10 See the Explanation and Justi cation published with the nal rule, 52 Fed. Reg. 760, 765-766 (January 9, 1987), available online at

The committee is required to notify the contribu- tors in writing of the presumptive reattribution within 60 days of the treasurer’s receipt of the contribution, and must offer the contributors the option to receive a refund if it was not intended to be a joint contribution. 110.1(k)(3)(ii)(B)(2)-(3).

When to Request Redesignations and Reattributions

In many circumstances, the committee will be able to presumptively redesignate or reattribute contri- butions. For all other circumstances, contributions can be redesignated or reattributed only by the individual contributor.

A committee may ask a contributor to redesignate and/or reattribute a contribution (within 60 days of the treasurer’s receipt), for example, when the committee receives:

A designated or undesignated contribution that exceeds the donor’s limit. 110.1(b)(5)(i) (A) and (C).

A designated or undesignated contribution for an election in which the candidate is not running. For example, a contribution that was designated for the general but was received before the primary may be redesignated for a future primary if the candidate loses the primary or otherwise does not run in the general election. See 102.9(e); see also AOs 1996-29, 1992-15 and 1986-17.

A contribution that is designated for, but made after, an election and that exceeds the campaign’s net debts outstanding for that election. 110.1(b)(3)(i) and (5)(i)(B).

An undesignated contribution (which nor- mally applies to the candidate’s upcoming election) that the committee wants to use to retire debts of a previous election. Note that, if it is redesignated, the contribution then counts against the donor’s contribution limits for that previous election. 110.1(b)(5)(i)(D).

Contribution Limits

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Chapter 4 25

Campaign Guide for Congressional Candidates


Procedures for Obtaining Redesignations and Reattributions from Contributors

The committee treasurer is the person ultimately responsible for complying with the procedures outlined below. 103.3(a) and (b).

Step 1: Deposit Contribution

A committee must deposit contributions within 10 days of the treasurer’s receipt. (If a contribution is not deposited, it must be returned to the contribu- tor within 10 days of receipt.) 103.3(a).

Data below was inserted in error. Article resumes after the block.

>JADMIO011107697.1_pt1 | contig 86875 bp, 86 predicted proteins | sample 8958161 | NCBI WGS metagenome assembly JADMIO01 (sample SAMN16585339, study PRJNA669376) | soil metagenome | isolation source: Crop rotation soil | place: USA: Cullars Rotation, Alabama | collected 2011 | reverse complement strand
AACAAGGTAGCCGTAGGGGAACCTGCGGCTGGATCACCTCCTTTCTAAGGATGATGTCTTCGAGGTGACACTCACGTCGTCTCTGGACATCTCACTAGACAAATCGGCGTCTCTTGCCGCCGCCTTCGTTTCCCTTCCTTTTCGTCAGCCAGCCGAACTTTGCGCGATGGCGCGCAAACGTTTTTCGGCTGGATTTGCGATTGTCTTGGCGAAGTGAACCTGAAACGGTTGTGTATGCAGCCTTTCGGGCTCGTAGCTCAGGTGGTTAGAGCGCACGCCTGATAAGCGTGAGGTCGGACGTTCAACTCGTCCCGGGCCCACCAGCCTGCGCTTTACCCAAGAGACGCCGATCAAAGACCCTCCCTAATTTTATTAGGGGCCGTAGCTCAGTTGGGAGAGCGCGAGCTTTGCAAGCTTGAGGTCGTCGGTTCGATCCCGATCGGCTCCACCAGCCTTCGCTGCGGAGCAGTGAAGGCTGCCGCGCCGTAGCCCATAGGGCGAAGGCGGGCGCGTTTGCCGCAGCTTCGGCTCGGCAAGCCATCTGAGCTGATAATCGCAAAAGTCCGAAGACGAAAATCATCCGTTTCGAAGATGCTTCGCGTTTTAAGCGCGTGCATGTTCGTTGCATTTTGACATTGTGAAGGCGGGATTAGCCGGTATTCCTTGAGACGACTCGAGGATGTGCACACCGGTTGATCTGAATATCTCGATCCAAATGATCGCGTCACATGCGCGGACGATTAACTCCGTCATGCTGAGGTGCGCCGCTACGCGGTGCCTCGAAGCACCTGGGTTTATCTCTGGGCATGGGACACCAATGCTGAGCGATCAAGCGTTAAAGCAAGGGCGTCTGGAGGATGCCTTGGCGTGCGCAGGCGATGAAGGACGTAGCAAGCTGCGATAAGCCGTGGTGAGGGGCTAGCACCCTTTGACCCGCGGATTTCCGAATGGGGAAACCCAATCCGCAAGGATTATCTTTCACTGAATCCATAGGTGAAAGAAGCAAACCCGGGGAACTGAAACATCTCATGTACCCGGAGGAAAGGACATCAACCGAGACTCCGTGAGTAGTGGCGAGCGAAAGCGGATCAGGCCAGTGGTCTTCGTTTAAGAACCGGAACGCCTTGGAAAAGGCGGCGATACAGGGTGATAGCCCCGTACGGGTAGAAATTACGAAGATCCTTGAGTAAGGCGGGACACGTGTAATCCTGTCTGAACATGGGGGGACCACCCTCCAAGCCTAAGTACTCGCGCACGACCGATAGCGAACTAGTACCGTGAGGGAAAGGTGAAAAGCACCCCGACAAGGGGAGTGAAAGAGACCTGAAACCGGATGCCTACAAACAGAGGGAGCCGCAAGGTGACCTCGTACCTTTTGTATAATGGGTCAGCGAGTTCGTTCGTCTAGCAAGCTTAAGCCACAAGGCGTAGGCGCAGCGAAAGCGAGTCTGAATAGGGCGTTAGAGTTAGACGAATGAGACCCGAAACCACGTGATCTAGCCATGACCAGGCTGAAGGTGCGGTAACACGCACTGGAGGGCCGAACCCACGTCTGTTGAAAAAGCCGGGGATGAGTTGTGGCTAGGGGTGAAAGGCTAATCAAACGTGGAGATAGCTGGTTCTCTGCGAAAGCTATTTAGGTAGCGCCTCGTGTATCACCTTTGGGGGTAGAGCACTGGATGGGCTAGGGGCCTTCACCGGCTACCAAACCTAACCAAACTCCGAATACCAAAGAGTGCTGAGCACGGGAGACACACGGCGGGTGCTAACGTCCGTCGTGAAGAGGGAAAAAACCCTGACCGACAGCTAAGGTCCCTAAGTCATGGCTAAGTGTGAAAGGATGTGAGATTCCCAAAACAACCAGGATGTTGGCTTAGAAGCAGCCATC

Step 2: Determine Whether Excessive

The committee must determine whether a contri- bution exceeds the donor’s limit or the campaign’s net debts outstanding.The Commission encourages committees to make this determination within 30 days of receiving the contribution.This allows a committee suf cient time to request and receive a redesignation and/or reattribution within the 60- day limit, as explained below.

Step 3: Be Prepared to Make Refund

When a committee deposits contributions that may exceed the limits or net debts outstanding for an election, the committee must not spend the funds because they may have to be refunded.To ensure that the committee will be able to refund the con- tribution in full, the committee may either maintain suf cient funds in its regular campaign depository or establish a separate account used solely for the deposit of possibly illegal contributions. 103.3(b)(4). Furthermore, the committee must keep a written record noting the reason a contribution may be excessive and must include this information when reporting the receipt of the contribution. 103.3(b) (5).

Step 4: Request Redesignation and/or Reattribution
When requesting a redesignation, the committee asks the contributor to provide a written, signed redesignation of the contribution for another elec- tion.The request must also state that the donor may receive a refund of the excessive portion of the contribution if he or she does not wish to redesignate it. 110.1(b)(5)(ii)(A).11

11 Redesignations may be made electronically provided that the method offers a suf cient degree of assurance of

When requesting a reattribution, the committee asks the contributor whether the contribution was intended to be a joint contribution from more than one person.Alternatively, if the original contribution was a joint contribution, the committee requests that contributors adjust the amount attributable to each.12 In either case, the committee should inform contributors that they must each sign the reattribu- tion.The request must notify each contributor that, instead of reattributing the contribution, he or she may seek a refund of the portion of the contribu- tion that exceeds the limits or the campaign’s net debts outstanding. 110.1(k)(3)(ii)(A).

Step 5: Redesignation/Reattribution Made or Make Refund within 60 Days
Within 60 days after the date of the committee’s receipt of the contribution either:

The contributor must provide the committee with a redesignation or reattribution; or

The committee must refund the excessive portion of the contribution.


A contribution is properly redesignated if, within the 60-day period, the contributor provides the committee with a written, signed statement redes- ignating the contribution for a different election. 110.1(b)(5)(ii)(B).